A Transgender Veteran’s Response to President Trump’s Military Ban
The Supreme Court allowed President Trump’s ban on transgender individuals from serving in the military to go into effect Tuesday morning, ostracizing thousands of active service members and sparking another divisive controversy in American politics.
There are an estimated 150,000 transgender United States veterans, according to a UCLA Williams Institute report, many of whom were forced to closet both their sexuality and gender identity or face threat of being discharged from the U.S. military during the “Don’t Ask, Don’t Tell” policy era.
On Tuesday afternoon, Rolling Stone spoke with Evan Young, a retired army officer who was one of the thousands of transgender veterans who had to hide their identity and sexuality in order to still serve in the military – even once facing an investigation for being a lesbian prior to transitioning. “It was so hard,” Young says. The 14-year military veteran, who’s now the president of the Transgender American Veterans Association after retiring from service in 2013, spoke over the phone about his reaction to the court’s decision to allow the ban to go into effect, the impact serving in the military while closeting your identity has on both units and individuals and what this ruling means for the future of the U.S. military and the LGBTQ community nationwide.
What was your initial response to the Supreme Court’s decision Tuesday morning?
Furious. This was an issue that Trump made. [Barack] Obama opened service for transgender military members and they’ve been serving for two years now with no issues. We’re currently deployed in every single combat zone that’s out there. We serve with honor and we’re patriotic. We give our lives for this country, yet they’re saying we can’t serve and it’s beyond my comprehension why, besides discrimination.
What does this mean for the LGBTQ community to be told their service is not wanted by the president and by the Supreme Court?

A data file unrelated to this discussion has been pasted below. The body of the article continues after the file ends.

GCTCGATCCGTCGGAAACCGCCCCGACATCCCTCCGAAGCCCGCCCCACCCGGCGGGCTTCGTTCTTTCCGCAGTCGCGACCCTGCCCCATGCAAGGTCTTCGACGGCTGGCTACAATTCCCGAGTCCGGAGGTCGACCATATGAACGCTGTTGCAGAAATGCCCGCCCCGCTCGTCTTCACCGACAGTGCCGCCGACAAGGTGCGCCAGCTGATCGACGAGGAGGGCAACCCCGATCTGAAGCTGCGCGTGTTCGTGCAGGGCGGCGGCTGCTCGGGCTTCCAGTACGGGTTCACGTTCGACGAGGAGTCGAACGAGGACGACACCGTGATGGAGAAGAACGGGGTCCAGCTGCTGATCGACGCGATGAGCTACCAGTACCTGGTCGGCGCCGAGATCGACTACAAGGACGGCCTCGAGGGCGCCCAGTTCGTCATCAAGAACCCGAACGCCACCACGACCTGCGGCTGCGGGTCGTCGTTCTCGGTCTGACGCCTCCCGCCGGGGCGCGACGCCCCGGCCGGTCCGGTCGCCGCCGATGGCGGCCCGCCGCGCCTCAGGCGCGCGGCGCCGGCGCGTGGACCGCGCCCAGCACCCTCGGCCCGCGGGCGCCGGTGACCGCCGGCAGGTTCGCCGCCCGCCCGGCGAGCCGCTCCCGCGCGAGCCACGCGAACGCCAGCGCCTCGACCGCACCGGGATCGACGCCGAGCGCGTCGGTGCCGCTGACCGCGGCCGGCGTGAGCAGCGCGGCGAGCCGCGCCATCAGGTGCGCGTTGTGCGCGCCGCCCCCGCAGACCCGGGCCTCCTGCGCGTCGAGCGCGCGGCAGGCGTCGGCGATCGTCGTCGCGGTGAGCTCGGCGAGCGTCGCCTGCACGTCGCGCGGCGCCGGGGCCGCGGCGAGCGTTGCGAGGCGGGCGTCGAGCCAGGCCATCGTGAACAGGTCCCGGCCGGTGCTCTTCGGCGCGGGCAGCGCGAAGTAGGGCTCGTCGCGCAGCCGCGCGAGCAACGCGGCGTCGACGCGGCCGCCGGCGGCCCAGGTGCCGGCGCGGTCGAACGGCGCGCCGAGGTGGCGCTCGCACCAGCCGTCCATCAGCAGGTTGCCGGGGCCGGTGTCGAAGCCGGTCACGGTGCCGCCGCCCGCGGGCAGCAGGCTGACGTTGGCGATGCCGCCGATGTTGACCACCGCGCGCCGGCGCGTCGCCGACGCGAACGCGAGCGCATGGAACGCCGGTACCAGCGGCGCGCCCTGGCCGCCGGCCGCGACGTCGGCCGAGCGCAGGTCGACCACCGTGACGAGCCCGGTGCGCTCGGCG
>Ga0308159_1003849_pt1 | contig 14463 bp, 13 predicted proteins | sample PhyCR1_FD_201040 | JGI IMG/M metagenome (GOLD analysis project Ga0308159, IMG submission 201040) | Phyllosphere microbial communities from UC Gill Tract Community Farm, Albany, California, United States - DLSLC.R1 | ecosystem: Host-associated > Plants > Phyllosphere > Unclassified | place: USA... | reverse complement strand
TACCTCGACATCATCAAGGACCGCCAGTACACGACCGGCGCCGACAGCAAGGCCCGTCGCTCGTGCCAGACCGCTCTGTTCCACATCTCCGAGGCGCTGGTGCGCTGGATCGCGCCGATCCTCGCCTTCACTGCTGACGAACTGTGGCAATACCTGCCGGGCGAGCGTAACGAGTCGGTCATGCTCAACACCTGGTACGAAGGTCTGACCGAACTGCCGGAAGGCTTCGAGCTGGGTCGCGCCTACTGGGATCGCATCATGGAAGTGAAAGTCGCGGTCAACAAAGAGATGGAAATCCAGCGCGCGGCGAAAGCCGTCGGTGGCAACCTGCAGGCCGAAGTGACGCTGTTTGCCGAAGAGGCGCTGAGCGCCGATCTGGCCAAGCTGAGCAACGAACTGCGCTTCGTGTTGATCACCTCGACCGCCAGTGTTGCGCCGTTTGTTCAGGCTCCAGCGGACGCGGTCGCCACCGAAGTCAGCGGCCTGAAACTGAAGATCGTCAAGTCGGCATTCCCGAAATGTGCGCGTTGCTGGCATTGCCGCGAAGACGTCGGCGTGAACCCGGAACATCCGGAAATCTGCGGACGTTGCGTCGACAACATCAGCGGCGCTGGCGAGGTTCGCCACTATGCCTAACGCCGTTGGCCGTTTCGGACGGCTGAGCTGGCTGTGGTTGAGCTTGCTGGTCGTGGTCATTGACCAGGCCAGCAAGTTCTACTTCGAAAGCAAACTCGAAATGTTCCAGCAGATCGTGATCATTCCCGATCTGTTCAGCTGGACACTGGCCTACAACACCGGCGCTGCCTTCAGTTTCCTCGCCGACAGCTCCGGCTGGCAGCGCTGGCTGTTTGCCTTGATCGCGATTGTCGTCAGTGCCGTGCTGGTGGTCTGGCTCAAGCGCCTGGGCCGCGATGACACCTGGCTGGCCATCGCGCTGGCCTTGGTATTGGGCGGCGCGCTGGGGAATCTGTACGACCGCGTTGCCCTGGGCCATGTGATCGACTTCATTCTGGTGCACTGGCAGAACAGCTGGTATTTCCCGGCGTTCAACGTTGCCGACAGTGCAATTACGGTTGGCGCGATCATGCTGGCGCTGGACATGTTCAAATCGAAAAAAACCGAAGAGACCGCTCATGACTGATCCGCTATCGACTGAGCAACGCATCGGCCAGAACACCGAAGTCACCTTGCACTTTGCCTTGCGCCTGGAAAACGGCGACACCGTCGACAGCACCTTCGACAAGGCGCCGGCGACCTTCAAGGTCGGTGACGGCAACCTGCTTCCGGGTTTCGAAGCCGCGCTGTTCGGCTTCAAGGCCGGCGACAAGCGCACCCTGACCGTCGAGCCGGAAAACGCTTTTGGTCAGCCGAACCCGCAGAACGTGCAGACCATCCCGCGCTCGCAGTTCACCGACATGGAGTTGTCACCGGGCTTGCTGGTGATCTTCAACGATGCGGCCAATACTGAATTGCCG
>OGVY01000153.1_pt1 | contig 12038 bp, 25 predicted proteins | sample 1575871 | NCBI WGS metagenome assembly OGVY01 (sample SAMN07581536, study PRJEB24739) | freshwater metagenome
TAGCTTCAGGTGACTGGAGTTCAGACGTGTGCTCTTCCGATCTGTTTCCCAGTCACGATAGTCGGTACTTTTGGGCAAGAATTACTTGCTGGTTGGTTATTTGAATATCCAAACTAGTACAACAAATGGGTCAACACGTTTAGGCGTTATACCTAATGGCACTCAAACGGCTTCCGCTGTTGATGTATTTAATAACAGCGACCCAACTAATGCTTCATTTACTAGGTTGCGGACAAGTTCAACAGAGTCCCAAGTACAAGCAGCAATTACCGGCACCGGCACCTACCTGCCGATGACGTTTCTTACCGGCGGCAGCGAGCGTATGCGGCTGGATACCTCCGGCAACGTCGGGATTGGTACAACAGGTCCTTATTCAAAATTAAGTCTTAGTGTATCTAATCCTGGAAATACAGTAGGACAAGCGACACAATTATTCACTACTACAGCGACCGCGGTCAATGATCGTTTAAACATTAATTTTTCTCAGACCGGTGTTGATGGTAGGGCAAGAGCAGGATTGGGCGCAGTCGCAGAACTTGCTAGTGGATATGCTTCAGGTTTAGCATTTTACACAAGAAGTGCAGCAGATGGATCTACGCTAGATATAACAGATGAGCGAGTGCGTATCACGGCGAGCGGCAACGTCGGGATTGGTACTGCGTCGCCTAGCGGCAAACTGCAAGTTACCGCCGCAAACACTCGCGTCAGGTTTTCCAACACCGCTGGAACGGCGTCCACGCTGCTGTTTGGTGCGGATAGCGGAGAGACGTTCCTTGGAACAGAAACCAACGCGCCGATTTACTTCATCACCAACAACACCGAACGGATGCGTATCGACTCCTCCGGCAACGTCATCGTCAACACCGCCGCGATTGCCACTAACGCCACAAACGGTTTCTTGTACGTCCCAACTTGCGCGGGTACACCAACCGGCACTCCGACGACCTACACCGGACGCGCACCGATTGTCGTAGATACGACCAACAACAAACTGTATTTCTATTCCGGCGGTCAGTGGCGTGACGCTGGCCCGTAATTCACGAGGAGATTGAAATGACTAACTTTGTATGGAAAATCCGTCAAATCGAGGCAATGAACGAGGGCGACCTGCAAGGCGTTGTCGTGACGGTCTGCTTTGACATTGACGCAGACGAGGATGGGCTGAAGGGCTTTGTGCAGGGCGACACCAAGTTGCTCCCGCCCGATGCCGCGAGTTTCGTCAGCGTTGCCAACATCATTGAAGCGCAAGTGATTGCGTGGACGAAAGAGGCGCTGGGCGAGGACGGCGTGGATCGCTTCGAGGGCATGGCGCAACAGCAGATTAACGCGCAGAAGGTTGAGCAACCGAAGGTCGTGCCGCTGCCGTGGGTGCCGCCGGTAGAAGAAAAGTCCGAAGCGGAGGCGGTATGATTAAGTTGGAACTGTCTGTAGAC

It’s devastating, because we have good men and women who want to serve their country and are not allowed to. We have skills that the government has invested so much money and training folks for whatever job they had – whether it’s a pilot or a public affairs officer, a medical officer – there are so many jobs that we serve in and that’s a lot of people that you lose.
Your career spanned throughout the “Don’t Ask, Don’t Tell” era. If you openly served as a transgender soldier, what would have happened?
It would’ve been an administrative discharge. I would’ve been released from active duty and not received any benefits. If I had somebody that was biased and they wanted to discriminate, they could’ve given me a discharge that was other than honorable, which would’ve hurt me getting VA [Veteran Affairs] benefits and finding another job on the outside. Prior to me [retiring] and prior to “Don’t Ask, Don’t Tell” getting lifted, all the LGBT community that was serving: If you got kicked out, you ran the risk of losing everything.
In 1993, you were once investigated after someone reported you for being a lesbian. What did that experience do to your morale about being in the military at the time?
It was awful. I remember that time and it was really bad. All my LGBT friends completely cut ties with me. I was stationed in Germany at the time and I didn’t have family there and all my friends were not talking with me, so it was a very tough time. And I didn’t want to be around anybody either and get anyone in trouble or anything. It did make me want to leave (the military), but I loved serving my country and I wanted to stay.